From the Supreme Court to Main Street, our nation is having a spirited—sometimes heated!—conversation about homosexuality. Here in Springfield, Missouri, City Council has convened a Sexual Orientation & Gender Identity Task Force to consider extending protected-class status in city ordinances to persons based on those two categories.
Recently, Pastor John Lindell of James River Assembly of God offered testimony to the Task Force regarding this proposed ordinance. He gave “a theologically conservative viewpoint on the issue,” listing biblical and practical reasons for opposing the ordinance. In reply, 23 Springfield ministers from mainline Protestant churches, published an open letter to Pastor Lindell in the Springfield News-Leader.
Because I felt their open letter presented a distorted interpretation of Scripture to the Springfield community, I wrote a reply to the 23 pastors, which the News-Leader also published. Rev. Phil Snider of Brentwood Christian Church, one of the signers of the open letter to Pastor Lindell, critiqued my News-Leader editorial in an open letter to me on his blog. Today, I am posting an open reply to him here on my blog.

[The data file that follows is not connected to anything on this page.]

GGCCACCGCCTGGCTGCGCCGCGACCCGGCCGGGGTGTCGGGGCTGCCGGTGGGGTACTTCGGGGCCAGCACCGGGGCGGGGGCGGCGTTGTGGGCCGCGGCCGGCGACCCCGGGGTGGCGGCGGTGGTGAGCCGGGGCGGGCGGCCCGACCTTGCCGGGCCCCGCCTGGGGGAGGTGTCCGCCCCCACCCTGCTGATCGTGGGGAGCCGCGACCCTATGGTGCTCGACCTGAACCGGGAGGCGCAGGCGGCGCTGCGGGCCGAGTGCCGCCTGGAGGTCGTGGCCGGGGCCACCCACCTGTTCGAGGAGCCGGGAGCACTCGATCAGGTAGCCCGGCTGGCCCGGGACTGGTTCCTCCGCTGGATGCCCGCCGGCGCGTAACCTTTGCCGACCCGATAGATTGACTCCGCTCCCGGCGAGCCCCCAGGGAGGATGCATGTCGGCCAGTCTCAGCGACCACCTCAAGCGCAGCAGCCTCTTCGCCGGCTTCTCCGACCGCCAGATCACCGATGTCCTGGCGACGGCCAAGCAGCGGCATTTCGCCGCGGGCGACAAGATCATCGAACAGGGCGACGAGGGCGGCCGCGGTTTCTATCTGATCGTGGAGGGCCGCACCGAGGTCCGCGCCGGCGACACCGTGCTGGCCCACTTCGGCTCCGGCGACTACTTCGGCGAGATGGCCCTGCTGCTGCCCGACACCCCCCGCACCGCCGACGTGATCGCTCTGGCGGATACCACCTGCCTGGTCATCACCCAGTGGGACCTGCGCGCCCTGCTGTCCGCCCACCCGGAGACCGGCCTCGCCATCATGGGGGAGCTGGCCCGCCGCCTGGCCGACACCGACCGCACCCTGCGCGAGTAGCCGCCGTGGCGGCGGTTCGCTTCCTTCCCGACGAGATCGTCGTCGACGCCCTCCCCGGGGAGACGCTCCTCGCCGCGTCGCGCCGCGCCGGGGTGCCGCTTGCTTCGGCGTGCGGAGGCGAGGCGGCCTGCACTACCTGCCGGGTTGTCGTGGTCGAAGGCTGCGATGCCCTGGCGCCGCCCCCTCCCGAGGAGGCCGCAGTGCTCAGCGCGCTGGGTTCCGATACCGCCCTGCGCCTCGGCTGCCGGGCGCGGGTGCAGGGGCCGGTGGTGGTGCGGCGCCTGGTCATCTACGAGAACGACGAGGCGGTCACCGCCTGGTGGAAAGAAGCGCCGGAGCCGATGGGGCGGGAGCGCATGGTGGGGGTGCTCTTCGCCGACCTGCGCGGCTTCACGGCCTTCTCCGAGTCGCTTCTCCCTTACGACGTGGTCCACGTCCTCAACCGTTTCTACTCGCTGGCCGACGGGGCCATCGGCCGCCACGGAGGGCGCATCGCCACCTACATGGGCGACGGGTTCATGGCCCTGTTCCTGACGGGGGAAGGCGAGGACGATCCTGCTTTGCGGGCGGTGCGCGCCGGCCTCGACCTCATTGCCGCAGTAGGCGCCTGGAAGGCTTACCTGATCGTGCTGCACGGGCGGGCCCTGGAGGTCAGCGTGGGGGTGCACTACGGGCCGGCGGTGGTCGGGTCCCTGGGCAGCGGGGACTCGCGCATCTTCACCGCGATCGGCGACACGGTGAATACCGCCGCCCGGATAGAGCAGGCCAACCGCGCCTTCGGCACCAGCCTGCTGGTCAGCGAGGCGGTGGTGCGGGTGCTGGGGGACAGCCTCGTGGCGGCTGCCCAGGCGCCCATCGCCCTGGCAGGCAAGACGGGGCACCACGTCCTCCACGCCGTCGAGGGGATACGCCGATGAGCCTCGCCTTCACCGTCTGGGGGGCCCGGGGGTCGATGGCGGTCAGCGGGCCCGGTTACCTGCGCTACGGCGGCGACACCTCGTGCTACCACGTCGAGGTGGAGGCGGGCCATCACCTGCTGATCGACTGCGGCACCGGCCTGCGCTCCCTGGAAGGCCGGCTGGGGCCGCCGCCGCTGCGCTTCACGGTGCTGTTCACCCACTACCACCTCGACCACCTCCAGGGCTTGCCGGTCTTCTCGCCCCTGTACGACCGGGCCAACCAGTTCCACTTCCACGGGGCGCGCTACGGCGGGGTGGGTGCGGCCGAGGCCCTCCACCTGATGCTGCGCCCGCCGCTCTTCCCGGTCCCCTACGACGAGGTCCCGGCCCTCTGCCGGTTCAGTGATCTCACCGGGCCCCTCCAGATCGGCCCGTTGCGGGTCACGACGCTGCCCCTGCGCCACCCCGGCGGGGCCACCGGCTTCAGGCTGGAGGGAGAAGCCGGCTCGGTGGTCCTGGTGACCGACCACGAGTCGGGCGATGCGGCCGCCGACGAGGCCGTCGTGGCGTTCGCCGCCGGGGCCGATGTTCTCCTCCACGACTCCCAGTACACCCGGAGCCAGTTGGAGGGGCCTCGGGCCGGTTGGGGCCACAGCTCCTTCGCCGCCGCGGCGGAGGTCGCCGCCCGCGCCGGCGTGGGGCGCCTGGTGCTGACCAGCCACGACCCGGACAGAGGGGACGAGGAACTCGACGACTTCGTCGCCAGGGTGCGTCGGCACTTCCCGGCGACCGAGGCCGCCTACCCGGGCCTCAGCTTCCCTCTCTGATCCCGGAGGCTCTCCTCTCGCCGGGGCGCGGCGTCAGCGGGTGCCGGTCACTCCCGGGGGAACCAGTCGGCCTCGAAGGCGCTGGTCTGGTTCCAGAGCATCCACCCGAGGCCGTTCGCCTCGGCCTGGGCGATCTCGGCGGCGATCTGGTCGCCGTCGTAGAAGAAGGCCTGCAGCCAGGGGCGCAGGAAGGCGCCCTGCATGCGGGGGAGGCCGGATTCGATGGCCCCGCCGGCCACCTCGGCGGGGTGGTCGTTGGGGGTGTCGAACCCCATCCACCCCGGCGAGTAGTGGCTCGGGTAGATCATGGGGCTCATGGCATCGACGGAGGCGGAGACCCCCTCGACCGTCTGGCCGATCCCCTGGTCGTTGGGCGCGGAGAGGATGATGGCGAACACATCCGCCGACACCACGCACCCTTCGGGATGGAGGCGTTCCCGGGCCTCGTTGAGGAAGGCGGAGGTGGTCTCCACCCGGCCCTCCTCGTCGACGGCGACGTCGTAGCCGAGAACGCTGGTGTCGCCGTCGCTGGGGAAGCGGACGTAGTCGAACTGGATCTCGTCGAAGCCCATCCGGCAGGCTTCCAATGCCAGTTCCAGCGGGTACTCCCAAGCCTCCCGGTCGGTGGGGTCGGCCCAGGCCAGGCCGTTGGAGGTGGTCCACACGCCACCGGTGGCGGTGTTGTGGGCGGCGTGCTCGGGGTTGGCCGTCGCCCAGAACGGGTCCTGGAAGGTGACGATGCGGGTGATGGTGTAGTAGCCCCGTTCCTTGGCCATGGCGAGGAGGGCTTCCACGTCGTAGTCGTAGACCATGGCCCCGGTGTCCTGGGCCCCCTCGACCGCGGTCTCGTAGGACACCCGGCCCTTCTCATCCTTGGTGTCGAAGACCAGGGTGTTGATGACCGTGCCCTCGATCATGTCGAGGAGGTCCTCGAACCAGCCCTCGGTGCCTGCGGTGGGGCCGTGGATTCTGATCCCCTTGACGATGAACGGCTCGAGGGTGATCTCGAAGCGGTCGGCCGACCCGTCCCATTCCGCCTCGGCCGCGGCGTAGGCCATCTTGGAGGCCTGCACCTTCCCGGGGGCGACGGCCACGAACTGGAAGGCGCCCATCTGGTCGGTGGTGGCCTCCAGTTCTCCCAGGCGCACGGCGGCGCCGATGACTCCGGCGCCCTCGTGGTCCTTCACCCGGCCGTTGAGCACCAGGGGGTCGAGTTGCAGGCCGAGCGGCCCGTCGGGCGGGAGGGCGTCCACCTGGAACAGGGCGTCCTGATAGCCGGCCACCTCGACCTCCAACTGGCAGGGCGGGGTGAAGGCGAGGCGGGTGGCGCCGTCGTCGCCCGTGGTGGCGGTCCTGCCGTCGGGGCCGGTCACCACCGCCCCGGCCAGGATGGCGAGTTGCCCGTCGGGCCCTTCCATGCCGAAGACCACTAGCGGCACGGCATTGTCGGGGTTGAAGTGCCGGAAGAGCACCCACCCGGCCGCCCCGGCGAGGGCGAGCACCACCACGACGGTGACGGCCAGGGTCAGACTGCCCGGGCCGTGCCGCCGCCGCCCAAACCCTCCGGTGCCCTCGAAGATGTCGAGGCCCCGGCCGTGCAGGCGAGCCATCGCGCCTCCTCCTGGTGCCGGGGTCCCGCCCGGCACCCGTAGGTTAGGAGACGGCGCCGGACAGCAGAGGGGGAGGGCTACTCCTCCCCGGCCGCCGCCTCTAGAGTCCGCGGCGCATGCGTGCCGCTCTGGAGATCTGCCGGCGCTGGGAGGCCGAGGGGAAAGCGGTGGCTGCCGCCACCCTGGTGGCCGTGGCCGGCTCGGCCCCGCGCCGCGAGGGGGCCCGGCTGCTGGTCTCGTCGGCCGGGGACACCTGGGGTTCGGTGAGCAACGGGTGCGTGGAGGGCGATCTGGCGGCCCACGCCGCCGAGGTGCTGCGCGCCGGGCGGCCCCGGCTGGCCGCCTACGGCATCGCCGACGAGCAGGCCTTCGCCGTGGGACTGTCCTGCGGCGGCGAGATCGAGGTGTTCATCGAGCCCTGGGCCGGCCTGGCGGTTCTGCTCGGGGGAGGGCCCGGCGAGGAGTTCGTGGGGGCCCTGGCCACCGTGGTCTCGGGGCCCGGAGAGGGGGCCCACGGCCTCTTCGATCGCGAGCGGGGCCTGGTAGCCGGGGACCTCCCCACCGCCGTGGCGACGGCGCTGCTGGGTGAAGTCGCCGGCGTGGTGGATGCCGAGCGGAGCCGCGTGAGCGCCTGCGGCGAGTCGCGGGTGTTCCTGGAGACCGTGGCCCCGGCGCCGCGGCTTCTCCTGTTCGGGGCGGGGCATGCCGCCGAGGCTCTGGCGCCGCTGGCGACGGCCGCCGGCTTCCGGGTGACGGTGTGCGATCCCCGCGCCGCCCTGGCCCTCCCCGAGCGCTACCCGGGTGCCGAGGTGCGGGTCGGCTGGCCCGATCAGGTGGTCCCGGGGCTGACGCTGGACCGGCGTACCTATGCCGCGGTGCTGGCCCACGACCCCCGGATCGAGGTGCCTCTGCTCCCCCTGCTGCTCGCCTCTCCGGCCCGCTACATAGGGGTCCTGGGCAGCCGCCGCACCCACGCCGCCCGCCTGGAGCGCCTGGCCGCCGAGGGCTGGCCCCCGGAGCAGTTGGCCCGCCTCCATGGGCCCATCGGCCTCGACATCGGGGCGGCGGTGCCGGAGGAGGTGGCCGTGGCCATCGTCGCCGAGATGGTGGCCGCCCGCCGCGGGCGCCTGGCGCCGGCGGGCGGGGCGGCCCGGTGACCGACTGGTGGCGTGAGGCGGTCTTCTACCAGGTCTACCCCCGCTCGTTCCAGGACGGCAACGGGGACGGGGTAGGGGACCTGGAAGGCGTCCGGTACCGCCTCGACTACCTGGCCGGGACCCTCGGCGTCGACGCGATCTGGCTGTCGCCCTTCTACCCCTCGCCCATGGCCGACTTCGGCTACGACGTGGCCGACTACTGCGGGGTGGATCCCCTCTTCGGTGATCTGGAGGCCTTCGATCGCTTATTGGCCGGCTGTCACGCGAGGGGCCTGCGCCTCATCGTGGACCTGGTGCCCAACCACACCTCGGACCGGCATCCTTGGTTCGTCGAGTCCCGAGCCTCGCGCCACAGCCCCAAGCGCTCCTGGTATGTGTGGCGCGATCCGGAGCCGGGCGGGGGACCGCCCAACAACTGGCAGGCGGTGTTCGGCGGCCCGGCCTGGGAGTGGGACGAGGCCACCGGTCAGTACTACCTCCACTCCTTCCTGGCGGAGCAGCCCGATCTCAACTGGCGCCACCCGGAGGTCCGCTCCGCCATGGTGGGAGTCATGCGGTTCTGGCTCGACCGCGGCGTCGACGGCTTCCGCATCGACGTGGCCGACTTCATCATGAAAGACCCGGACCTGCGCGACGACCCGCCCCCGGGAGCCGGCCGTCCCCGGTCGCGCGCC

Debates like this can be frustrating, but they are worth having. Jesus taught us to exercise a salt-and-light influence on our communities (Matthew 5:13-16). “Saltiness” requires us to understand and promote what the Bible teaches. It also requires us to respond clearly and charitably to misinterpretations of the Bible, lest the Bible’s moral witness be presented in a confusing way to the broader public. That is what I am trying to do here.
Finally, my open reply to Rev. Snider focuses on only one aspect of the conversation we are having about homosexuality here in Springfield, namely, the Bible’s prohibition of homosexual conduct. In the near future, I hope to post a letter to the Task Force regarding the other aspect of the conversation, namely, whether it is advisable to extend protected-class status to sexual orientation and gender identity as a matter of public policy.